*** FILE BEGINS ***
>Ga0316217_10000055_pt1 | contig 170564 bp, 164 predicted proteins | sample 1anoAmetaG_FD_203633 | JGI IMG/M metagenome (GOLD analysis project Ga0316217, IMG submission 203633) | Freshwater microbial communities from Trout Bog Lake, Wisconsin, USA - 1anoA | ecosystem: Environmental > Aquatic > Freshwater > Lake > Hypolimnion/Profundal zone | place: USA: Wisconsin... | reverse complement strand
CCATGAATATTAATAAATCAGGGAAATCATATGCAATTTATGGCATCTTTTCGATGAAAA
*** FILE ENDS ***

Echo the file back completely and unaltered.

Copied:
>Ga0316217_10000055_pt1 | contig 170564 bp, 164 predicted proteins | sample 1anoAmetaG_FD_203633 | JGI IMG/M metagenome (GOLD analysis project Ga0316217, IMG submission 203633) | Freshwater microbial communities from Trout Bog Lake, Wisconsin, USA - 1anoA | ecosystem: Environmental > Aquatic > Freshwater > Lake > Hypolimnion/Profundal zone | place: USA: Wisconsin... | reverse complement strand
CCATGAATATTAATAAATCAGGGAAATCATATGCAATTTATGGCATCTTTTCGATGAAAA